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Where is mobile imaging heading next?

by John R. Fischer, Senior Reporter | June 13, 2022
Mobile Imaging
From the June 2022 issue of HealthCare Business News magazine

By John R. Fischer

Whether it’s a parking lot or a hospital campus, mobile medical imaging trailers are able to go where they’re needed most. This is especially helpful in rural and remote areas that are miles away from the nearest healthcare facility. Even if a provider is nearby, many lack the finances or demand to justify purchasing or updating medical imaging suites. “Mobile allows hospitals to get the latest technology,” said Larry Sodomire, president of TDC Trailer. “In rural America, providers share the unit. If providers are only using it one day a week, then the cost can be as low as $10,000 per month. Using mobile imaging trailers, they do not have to redo their whole suite for millions of dollars.”

Mobile imaging can also be an asset to urban and suburban hospitals with high patient volumes. As many of these providers partner with smaller facilities and expand outward, the need for these units has only increased, says Chad Smith, division president of Armor Mobile Systems and Medical Coaches. And it is a suitable alternative when constructing new imaging suites, as it can help prevent service disruptions and patient backlogs. “If a provider is looking to put a brick-and-mortar building in, sometimes they can have temporary mobiles that facilitate imaging while that structure is being built,” said Smith. “It's less costly and they can bring a medical trailer in there for four or five years and then move it out when they're finished.”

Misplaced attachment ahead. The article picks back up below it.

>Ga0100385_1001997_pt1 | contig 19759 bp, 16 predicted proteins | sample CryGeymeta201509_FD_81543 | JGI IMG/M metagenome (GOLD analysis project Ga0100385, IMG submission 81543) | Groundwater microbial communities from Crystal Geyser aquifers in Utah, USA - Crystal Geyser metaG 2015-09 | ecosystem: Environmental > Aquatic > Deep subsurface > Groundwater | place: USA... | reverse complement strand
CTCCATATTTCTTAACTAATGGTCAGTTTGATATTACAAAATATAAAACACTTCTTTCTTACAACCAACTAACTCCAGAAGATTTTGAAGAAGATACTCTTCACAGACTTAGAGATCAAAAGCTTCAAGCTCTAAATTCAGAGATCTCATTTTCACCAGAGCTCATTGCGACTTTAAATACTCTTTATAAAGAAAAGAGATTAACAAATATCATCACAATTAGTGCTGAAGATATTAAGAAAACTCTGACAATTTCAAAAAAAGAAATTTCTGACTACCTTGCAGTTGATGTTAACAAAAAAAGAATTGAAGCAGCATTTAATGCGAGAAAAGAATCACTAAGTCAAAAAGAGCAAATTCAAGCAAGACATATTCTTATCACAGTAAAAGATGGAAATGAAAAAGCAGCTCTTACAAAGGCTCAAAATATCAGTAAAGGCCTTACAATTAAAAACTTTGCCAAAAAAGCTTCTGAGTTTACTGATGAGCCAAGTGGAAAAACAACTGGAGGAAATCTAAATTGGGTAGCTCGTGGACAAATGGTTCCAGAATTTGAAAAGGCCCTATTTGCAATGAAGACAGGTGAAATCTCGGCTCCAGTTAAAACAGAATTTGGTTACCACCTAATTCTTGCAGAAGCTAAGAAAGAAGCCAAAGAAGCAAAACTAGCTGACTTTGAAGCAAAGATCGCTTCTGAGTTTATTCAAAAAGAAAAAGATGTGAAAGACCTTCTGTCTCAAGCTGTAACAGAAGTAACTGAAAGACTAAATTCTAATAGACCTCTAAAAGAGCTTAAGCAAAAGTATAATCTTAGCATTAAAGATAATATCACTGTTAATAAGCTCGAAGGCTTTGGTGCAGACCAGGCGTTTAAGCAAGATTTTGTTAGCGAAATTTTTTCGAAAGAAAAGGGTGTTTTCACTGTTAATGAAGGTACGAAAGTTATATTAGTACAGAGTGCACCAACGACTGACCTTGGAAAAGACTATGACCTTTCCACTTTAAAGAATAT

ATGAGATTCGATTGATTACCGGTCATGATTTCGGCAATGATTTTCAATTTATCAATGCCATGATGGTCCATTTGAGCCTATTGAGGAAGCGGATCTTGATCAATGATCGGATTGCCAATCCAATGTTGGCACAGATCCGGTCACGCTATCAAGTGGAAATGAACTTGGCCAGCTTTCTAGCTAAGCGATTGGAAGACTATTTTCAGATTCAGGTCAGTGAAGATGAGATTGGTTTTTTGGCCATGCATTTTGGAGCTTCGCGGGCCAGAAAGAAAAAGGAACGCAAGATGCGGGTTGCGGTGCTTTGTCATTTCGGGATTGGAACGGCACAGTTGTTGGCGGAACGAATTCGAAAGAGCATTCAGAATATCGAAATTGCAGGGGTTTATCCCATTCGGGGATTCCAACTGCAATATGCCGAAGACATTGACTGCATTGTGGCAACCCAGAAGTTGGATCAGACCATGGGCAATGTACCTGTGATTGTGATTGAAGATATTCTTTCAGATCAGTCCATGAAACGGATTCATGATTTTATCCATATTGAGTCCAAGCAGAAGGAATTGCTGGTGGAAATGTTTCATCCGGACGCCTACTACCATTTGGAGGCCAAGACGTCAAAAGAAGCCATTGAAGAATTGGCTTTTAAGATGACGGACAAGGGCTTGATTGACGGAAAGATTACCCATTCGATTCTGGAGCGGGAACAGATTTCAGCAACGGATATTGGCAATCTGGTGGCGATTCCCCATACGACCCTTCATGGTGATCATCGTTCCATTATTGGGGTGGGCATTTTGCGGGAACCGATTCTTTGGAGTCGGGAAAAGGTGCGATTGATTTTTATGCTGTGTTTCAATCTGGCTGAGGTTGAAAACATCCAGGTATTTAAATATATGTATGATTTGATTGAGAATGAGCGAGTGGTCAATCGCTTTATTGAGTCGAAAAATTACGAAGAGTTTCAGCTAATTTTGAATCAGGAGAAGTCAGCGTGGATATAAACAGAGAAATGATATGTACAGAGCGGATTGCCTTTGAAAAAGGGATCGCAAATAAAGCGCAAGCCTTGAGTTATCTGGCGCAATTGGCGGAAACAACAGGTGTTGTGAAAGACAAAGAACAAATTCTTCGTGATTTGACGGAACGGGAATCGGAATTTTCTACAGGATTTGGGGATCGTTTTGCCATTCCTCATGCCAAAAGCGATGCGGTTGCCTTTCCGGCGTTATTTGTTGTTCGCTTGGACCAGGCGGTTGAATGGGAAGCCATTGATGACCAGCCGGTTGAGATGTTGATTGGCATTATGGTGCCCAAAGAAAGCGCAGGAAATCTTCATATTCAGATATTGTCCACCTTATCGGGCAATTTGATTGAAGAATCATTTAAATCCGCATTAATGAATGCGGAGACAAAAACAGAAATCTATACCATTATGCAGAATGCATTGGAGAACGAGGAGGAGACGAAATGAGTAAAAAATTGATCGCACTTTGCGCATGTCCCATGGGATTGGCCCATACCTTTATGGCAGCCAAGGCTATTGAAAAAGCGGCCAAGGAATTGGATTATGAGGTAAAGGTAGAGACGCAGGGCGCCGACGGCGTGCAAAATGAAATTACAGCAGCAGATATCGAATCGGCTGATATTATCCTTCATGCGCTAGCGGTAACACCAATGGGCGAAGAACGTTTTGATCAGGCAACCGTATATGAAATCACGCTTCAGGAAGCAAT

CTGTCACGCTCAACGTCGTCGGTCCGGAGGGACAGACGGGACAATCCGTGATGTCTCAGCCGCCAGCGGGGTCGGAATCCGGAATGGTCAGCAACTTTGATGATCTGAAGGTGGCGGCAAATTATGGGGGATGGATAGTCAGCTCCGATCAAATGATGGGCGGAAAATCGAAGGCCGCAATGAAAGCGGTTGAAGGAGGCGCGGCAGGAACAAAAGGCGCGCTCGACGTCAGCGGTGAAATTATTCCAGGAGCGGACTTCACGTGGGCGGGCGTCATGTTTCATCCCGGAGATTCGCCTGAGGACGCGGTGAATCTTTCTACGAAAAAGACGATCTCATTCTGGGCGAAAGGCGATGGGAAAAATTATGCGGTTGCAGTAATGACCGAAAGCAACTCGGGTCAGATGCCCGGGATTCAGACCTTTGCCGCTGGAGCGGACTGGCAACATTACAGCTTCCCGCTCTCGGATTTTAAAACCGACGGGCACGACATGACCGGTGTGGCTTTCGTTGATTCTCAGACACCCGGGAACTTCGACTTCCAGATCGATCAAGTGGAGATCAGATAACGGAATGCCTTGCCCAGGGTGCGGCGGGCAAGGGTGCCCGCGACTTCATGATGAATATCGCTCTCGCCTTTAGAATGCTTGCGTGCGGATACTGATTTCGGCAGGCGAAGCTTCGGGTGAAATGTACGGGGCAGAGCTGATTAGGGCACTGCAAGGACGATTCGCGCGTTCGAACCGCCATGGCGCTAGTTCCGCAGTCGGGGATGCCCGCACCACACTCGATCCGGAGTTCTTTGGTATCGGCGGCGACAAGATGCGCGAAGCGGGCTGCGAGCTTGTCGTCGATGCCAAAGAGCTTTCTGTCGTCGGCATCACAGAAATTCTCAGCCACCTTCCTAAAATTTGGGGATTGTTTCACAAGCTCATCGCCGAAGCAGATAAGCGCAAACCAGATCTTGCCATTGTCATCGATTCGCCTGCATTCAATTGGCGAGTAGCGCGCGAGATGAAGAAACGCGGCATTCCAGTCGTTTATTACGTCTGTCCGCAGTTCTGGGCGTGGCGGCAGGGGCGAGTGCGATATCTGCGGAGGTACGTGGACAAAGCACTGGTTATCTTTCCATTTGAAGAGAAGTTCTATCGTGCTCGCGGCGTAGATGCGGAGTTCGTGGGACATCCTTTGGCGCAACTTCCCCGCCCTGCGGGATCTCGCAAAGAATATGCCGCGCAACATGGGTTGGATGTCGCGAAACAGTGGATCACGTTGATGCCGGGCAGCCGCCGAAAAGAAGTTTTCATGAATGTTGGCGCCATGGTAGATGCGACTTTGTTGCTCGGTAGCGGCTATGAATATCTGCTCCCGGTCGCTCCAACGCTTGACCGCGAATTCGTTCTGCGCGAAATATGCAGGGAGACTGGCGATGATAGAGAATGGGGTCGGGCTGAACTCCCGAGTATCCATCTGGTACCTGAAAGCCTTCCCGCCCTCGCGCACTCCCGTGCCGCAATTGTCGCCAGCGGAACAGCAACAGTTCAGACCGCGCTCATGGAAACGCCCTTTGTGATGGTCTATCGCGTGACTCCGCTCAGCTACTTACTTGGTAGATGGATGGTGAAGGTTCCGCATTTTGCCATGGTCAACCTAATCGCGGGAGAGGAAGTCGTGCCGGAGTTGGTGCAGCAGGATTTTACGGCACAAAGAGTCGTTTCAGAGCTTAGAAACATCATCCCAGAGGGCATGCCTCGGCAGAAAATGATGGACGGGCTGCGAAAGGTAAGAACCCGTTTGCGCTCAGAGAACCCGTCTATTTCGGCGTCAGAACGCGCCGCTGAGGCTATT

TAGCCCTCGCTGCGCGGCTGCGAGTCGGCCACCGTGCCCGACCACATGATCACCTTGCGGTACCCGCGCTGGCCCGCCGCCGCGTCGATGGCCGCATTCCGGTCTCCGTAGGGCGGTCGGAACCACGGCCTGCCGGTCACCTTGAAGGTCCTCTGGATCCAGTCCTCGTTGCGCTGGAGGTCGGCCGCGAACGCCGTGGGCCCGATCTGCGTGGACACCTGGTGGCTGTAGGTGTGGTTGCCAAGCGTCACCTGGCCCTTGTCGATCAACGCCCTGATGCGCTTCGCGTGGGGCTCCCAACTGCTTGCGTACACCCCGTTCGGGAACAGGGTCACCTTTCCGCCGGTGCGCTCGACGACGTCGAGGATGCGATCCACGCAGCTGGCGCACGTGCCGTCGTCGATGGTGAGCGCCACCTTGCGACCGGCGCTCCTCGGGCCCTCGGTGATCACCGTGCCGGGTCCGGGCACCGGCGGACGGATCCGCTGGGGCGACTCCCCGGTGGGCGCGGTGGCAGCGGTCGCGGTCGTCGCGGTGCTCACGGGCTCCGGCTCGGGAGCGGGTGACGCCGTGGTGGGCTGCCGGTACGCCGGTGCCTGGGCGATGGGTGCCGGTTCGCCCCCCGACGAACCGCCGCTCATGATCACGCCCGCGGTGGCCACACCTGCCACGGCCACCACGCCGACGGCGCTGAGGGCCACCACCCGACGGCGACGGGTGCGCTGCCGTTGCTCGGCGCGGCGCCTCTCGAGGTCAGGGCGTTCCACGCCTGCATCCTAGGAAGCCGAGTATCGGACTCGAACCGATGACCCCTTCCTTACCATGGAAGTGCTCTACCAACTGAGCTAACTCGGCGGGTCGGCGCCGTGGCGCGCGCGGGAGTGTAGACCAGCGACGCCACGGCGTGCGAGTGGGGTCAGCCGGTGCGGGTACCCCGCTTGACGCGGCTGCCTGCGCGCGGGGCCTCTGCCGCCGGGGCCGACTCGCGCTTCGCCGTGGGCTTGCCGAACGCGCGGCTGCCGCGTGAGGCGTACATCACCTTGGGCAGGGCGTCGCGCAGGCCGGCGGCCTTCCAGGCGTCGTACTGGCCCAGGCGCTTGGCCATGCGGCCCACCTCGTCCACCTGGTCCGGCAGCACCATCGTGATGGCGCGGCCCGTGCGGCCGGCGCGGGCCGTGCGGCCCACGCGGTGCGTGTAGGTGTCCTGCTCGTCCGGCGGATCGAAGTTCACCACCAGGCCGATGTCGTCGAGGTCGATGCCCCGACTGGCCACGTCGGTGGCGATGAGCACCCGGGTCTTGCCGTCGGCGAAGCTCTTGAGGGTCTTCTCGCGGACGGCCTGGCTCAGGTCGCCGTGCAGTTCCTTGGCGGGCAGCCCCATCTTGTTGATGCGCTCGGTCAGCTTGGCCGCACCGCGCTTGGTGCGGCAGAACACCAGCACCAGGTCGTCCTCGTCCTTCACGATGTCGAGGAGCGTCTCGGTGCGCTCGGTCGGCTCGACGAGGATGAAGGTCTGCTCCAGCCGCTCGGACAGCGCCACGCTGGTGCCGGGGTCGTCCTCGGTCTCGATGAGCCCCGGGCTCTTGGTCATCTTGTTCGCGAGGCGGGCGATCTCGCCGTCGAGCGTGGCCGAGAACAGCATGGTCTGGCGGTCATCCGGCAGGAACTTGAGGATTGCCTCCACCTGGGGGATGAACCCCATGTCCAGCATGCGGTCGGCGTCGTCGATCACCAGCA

Mobile units are frequently upgraded with the most advanced scanning technologies, making their equipment in many cases superior to fixed solutions. Setting them up is also easier in comparison to brick-and-mortar buildings, because they are not subject to the same building codes and regulations, which vary from location to location.

As many units travel specific routes throughout the week, providers can schedule when they need them most in advance, allowing them to give patients advanced notice of when imaging services will be available.

Having the right imaging modality
In recent years, demand for imaging modalities in mobile units has shifted. Whereas rural hospitals once mainly relied on X-ray and ultrasound, many are now in need of more advanced applications like MR, CT and PET/CT. Patrick Doyle, chief executive officer of mobile imaging company DMS Health Technologies, chalks this up to people living longer, which has led to new and higher rates of illnesses.

“Unfortunately, in the PET/CT market, you have a number of cancers in our society affecting our population. PET/CT is now being used for prostate cancer and for cardiac and for brain conditions,” he said. “With MR, we have a more active society. Everybody you talk to will say, ‘My shoulder hurts, so they’re giving me an MR.’ A lot of it is population growth and the number of scans needed.”

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